Making Your Business My Business

“The government has no right to do what it’s doing, unless it’s doing what I want it to do” – Pretty much everyone everywhere.

As most people know by now, North Carolina recently voted on and approved an amendment to the state’s constitution that legally barred gay marriage. Many supporters of extending marriage rights to the homosexual community understandably found this news upsetting, which led the predictable flood of opinions about how it’s none of the government’s business who wants to marry who. I found the whole matter to be interesting on two major fronts: first, why would people support/oppose gay marriage in general, and, secondly, why on earth would people try to justify their stance using a line of reasoning that is (almost definitely) inconsistent with other views they hold?

Especially when they aren’t even running for political office.

Let’s deal with these issues in reverse order. First, let’s tackle the matter of inconsistency. We all (or at least almost all) want sexual behavior legislated, and feel the government has the right to do that, despite many recent protests to the contrary. As this helpful map shows, there are, apparently, more states that allow for first cousin marriage than gay marriage (assuming the information there is accurate). That map has been posted several times, presumably in support of gay marriage. Unfortunately, the underlying message of that map would seem to be that, since some people find first cousin marriage gross, it should be shocking that it’s more legal that homosexuality. What I don’t think that map was suggesting is that it’s not right that first cousin marriage isn’t more legal, as the government has no right legislating sexuality. As Haidt’s research on moral dumbfounding shows, many people are convinced that incest is wrong even when they can’t find a compelling reason why, and many people likewise feel it should be made illegal.

On top of incest, there’s also the matter of age. Most people will agree that children below a certain age should not be having sex, and, typically, that agreement is followed with some justification about how children aren’t mature enough to understand the consequences of their actions. What’s odd about that justification is that people don’t go on to then say that people should be allowed to have sex at any age, just so long as they can demonstrate that they understand the consequences of their actions through some test. Conversely, they also don’t say that people above the age of consent should be forbade from having sex until they can pass such a test. There are two points to make about this: the first is that no such maturity test exists in the first place, so when people make the judgments about maturity they’re just assuming that some people aren’t mature enough to make those kinds of decisions; in other words, children shouldn’t be allowed to consent to sex because they don’t think children should be allowed to consent to sex. The second point is, more importantly, even if such a test existed, suggesting that people shouldn’t be allowed to have sex without passing it would still be legislating sexuality. It would still be the government saying who can and can’t have sex and under what circumstances.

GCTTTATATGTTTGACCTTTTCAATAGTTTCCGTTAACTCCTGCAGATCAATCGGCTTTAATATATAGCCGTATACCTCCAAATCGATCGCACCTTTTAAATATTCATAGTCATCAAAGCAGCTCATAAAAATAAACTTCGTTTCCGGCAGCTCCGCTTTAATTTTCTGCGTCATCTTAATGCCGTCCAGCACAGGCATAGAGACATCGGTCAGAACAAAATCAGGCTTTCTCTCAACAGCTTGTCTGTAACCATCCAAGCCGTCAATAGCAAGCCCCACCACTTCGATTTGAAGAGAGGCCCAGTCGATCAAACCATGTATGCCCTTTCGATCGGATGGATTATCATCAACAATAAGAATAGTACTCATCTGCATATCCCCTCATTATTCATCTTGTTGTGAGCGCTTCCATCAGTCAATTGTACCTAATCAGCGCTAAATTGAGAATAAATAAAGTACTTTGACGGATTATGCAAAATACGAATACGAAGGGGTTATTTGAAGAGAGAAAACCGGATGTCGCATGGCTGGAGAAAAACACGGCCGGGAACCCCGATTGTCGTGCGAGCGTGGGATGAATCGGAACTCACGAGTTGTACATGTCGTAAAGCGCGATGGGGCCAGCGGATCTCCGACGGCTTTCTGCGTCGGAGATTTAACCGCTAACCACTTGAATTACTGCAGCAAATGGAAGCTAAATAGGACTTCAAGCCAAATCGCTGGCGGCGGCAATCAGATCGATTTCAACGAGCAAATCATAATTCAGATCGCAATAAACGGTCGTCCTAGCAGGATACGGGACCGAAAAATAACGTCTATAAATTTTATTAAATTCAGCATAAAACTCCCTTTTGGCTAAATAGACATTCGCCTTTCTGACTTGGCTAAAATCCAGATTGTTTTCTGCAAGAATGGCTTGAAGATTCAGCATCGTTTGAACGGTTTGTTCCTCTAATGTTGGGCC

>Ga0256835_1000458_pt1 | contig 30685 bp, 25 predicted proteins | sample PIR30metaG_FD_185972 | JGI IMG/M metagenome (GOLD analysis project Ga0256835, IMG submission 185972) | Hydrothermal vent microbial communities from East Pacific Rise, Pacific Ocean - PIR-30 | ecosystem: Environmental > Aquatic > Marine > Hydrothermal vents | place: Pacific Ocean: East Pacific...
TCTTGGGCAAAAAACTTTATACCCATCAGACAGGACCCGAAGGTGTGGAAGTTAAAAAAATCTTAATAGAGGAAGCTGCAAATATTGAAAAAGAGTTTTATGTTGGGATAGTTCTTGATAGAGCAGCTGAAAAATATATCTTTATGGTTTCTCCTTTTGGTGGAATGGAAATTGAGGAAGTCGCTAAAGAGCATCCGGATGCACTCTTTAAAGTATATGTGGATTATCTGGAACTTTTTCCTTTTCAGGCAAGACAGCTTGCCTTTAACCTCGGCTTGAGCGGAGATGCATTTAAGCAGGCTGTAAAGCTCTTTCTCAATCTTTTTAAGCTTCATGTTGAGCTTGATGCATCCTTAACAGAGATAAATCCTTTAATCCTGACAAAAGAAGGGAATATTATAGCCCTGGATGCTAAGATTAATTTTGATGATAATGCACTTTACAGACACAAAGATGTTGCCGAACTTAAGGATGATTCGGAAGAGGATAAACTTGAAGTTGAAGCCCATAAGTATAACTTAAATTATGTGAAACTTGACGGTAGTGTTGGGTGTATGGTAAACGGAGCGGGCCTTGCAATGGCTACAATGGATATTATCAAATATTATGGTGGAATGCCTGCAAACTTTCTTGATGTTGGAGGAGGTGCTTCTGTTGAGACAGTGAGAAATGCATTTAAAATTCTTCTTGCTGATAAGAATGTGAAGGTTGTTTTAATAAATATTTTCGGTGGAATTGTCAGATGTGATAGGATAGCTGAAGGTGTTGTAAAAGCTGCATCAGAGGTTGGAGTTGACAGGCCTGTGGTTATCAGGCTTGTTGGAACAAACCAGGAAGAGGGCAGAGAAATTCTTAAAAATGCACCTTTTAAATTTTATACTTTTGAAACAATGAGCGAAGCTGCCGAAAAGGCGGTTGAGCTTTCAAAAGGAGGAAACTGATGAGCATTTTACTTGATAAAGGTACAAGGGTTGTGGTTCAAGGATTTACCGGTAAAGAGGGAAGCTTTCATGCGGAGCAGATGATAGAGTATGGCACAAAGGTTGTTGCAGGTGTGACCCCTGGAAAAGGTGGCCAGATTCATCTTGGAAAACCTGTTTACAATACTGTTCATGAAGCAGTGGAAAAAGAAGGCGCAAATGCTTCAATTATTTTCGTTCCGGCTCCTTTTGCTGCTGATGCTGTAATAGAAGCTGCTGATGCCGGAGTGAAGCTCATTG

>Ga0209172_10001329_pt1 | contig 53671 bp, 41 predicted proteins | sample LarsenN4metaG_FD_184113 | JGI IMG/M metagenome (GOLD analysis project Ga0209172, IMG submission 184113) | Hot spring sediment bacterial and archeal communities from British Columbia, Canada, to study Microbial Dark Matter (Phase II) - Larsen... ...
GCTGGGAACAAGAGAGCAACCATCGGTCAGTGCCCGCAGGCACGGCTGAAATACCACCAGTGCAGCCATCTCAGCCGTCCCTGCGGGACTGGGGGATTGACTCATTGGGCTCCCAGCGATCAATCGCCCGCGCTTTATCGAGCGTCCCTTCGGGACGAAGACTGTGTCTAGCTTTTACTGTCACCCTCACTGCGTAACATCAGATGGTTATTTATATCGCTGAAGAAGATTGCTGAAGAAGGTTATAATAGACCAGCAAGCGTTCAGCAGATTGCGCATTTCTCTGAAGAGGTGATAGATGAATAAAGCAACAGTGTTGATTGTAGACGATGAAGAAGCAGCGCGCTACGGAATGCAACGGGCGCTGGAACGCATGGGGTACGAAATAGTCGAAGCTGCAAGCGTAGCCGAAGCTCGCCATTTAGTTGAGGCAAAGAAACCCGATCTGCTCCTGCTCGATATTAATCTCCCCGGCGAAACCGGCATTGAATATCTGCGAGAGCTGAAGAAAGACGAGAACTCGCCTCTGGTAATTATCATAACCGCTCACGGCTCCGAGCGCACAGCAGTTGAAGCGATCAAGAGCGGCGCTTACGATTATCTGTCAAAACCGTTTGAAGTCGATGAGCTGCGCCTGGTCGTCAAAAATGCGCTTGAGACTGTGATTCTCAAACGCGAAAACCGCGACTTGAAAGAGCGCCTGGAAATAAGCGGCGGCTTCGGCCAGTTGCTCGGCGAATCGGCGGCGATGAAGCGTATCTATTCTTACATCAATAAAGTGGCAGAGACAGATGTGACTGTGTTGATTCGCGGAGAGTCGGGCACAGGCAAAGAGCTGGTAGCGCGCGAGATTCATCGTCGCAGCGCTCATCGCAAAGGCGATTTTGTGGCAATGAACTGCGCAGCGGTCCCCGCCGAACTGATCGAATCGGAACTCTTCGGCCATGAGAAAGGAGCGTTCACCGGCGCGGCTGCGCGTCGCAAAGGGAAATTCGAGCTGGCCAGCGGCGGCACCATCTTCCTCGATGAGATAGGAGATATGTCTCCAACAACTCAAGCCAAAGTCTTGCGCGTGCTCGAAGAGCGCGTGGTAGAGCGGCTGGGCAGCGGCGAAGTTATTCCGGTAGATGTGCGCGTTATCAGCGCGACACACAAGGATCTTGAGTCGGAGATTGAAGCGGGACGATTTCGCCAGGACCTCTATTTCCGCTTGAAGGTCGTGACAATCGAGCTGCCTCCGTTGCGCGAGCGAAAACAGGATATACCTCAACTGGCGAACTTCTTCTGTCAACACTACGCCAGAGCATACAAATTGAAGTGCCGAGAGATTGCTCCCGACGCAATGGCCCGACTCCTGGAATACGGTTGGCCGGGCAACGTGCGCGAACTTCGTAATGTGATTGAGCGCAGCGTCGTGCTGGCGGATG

Those are just two cases, and there are many more. Turns out people are pretty keen on legislating the sexual behavior of others after all. (We could have an argument about those not being cases of sexuality per se, but rather about harm, but it turns out people are pretty inconsistent about defining and legislating harm as well) The point here, to clarify, is not that legalizing gay marriage would start us on a slippery slope to legalizing other, currently unacceptable, forms of sexuality; the point is that people try to justify their stances on matters of sexuality with inconsistently applied principles. Not only are these justifications inconsistent, but they may also have little or nothing to do with the actual reasons you or I end up coming to whatever conclusions we do, despite what people may say. As it turns out, our powers of introspection aren’t all they’re cracked up to be.

Letting some light in might just help you introspect better; it is dark in there…

Nisbett and Wilson (1977) reviewed a number of examples concerning the doubtful validity of introspective accounts. One of these finding concerned a display of four identical nylon stockings. Subjects were asked about which of the four pairs was the best quality, and, after they had delivered their judgment, why they had picked the pair the did. The results showed that people, for whatever reason, tended to overwhelmingly prefer the garment on the right side of the display (they preferred it four-times as much, relative to the garment on the left side). When queried about their selection, unsurprisingly, zero of the 52 subjects made mention of the stocking’s position in the lineup. When subjects were asked directly about whether the position of the pair of stockings had any effect on their judgment, again, almost all the subjects denied that it did.

While I will not re-catalog every example that Nisbett and Wilson (1977) present, the unmistakable conclusion arose that people have, essentially, little to no actual conscious insight into the cognitive processes underlying their thoughts and behavior. They often were unable to report that an experimental manipulation had any effect (when it did), or reported that irrelevant manipulations actually had (or would have had) some effect. In some cases, they were unable to even report that there was any effect at all, when there had in fact been one. As the authors put it: